BR officers to help youths avoid crime
Local youth will soon see Baton Rouge police officers in a different kind of uniform under a program aimed at curbing juvenile delinquency.
Seeking to boost relations between the Police Department and the community it serves, city-parish officials are resurrecting the city’s Police Athletic League. The newest incarnation of the league will incorporate resources from the Baton Rouge Area Violence Elimination project, an anti-gang initiative that targets the city’s most crime-ridden neighborhoods.
“Unfortunately, law enforcement has a bad public perception in what we do because most of the community only sees law enforcement coming in and making arrests,” said Sgt. Herbert “Tweety” Anny, the BRAVE project team leader. “They don’t see the positive side of it.”
Provisional Police Chief Carl Dabadie said the league will allow officers to serve as coaches and mentors to youth at an impressionable age.
“Usually, these kids just see them in a police role,” Dabadie said, “and I’d like for them to see us in another way.”
The league, which will use Baton Rouge Recreation and Park Commission facilities, could launch in time for basketball season this fall, officials said. It remains to be seen how large the program will be and which age groups will be served.
“We’re still trying to work through the logistics of it,” Dabadie said.
The Metro Council approved $10,000 in funding for the league in a budget supplement last week, but Councilman John Delgado said officials also plan to solicit private contributions to cover expenses such as equipment and uniforms. Supporters plan to seek permanent funding for the league in the city-parish’s 2014 budget, he said.
“We don’t need a lot of money,” Delgado said. “We don’t need to build facilities.”
Delgado said he and Dabadie thought of re-establishing the Police Athletic League while discussing ideas to increase community outreach.
“At some point, kids get too old and they may be beyond hope,” Delgado said, adding he envisions the targeted age group to be 15 and younger. “A lot of this is to reach out to kids in the community that you can still help and show them that the police are not the bad guys.”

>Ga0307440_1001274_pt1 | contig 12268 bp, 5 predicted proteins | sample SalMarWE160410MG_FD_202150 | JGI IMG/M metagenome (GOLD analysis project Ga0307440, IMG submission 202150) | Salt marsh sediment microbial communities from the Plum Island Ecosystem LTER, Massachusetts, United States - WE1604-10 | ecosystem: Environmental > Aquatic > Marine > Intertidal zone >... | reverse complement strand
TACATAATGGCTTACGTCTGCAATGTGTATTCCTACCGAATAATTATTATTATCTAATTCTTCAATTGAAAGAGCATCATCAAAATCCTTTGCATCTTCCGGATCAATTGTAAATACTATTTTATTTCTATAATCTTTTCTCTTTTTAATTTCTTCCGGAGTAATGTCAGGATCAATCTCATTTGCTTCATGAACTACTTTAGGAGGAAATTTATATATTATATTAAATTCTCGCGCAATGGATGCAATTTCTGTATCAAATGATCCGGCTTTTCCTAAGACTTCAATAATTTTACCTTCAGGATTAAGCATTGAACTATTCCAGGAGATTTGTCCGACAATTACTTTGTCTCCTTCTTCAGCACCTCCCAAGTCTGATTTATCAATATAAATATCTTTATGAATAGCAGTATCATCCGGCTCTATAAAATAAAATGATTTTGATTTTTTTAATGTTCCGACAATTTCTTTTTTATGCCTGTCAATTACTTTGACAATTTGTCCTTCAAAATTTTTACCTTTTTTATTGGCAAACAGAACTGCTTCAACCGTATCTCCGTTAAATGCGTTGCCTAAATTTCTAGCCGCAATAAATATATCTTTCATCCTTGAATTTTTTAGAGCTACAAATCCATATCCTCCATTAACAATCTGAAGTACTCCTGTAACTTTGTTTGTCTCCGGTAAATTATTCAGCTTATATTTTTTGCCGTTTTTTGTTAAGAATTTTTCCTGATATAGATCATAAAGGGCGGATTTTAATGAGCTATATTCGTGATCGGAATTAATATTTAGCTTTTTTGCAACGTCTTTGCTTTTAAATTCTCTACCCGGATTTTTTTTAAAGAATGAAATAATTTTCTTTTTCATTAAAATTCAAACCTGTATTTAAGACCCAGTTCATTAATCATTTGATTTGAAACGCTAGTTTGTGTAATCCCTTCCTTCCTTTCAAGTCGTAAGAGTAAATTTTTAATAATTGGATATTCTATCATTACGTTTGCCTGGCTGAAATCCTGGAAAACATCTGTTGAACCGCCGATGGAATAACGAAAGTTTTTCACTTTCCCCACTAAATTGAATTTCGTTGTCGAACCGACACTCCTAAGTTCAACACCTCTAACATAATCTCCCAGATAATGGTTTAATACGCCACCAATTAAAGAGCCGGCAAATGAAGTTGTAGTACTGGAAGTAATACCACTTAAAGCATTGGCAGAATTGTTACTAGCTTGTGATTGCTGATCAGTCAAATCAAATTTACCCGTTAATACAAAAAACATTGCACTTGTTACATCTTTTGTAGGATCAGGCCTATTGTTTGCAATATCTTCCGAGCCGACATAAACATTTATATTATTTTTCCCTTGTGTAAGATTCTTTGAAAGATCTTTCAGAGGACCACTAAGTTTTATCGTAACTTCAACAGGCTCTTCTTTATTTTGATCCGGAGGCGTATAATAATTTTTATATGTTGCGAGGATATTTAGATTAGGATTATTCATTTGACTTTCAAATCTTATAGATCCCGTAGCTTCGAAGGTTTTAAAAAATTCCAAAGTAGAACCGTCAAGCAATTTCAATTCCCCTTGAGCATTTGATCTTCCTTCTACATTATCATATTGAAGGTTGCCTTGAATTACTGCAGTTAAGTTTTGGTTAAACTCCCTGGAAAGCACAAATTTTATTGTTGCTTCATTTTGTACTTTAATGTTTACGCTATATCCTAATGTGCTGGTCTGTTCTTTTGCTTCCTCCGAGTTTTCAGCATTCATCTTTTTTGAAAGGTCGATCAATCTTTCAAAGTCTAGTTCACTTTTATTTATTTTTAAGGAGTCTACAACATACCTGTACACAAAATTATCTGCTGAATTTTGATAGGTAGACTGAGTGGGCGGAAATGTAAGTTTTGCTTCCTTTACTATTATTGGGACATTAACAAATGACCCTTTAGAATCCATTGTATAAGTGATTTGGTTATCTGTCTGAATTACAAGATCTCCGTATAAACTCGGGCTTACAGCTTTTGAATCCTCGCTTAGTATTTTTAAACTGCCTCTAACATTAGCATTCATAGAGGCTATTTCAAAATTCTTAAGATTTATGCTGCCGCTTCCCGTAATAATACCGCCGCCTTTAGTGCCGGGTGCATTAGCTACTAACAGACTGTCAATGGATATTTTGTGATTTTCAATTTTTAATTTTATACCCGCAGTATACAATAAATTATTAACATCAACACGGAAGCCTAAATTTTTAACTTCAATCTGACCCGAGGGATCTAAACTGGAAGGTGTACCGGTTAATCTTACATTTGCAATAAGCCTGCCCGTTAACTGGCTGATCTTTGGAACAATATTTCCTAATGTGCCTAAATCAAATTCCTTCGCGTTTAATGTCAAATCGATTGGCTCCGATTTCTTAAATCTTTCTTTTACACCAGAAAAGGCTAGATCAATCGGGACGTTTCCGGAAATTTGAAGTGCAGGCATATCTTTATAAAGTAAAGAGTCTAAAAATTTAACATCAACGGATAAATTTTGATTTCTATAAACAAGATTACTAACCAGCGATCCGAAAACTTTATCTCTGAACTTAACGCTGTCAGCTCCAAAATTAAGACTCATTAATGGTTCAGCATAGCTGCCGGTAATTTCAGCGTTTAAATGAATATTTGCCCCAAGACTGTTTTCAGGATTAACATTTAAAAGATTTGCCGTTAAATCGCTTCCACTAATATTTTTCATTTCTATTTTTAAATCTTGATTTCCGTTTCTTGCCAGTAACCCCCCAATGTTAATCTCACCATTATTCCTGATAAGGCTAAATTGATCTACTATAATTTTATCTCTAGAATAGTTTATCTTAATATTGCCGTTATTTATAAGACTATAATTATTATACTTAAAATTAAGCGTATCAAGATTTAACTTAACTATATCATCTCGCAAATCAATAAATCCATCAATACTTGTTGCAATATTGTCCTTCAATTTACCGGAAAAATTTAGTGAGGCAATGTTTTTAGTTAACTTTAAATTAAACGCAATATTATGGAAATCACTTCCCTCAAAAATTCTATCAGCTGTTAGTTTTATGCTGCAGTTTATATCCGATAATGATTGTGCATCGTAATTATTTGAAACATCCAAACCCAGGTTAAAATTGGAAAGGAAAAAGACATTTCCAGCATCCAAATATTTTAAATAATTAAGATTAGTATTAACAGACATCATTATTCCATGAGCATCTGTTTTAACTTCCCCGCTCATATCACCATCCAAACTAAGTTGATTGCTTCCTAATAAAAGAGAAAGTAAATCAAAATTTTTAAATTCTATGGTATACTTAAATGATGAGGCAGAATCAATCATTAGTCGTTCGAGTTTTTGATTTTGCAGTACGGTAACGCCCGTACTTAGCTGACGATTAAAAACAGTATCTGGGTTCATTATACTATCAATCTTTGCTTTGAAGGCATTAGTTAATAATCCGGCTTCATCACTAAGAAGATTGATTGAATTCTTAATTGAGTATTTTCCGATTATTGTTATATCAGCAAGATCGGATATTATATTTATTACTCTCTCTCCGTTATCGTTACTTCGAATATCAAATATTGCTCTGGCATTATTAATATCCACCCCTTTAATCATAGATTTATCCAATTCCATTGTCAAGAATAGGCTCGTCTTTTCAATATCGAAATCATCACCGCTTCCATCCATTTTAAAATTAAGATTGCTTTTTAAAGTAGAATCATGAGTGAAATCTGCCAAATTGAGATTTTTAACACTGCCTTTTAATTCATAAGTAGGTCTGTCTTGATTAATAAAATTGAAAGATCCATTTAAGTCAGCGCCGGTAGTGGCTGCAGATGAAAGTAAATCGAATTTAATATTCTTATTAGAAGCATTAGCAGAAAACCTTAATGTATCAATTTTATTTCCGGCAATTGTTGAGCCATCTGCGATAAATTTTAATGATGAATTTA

The Police Athletic League was formed in Baton Rouge in 1976 under then-Police Chief Howard A. Kidder, who credited the program with making a significant dent in juvenile crime during the summer months. The nonprofit, known as PAL Inc., was headed at the time by former boxing standout Billy Roth.
While city-parish officials praised the program in its early years, the league’s finances drew scrutiny from federal investigators. In 1979, the authorities subpoenaed bank records from the PAL as well as the Southern AAU Boxing fund.
The FBI also made a series of inquiries with businesses regarding donations to the league, seeking to determine the ultimate distribution of those funds, according to newspaper accounts at the time. The league had received thousands of dollars in contributions from bars, banks and other businesses.
As the investigation became public, Kidder insisted that the league’s finances would be found in “apple-pie order,” even as a federal grand jury subpoenaed witnesses. It’s not clear from The Advocate’s archives what became of the federal inquiry, and the FBI could not immediately locate a file regarding the investigation.
George L. “Johnny” Johnston, who served as police chief in 1979, said last week he did not remember any details of the investigation, though he recalled he was not a fan of the PAL.
“I just didn’t think it was the job of the Police Department to baby-sit the kids,” he said. “I thought we ought to be policemen.”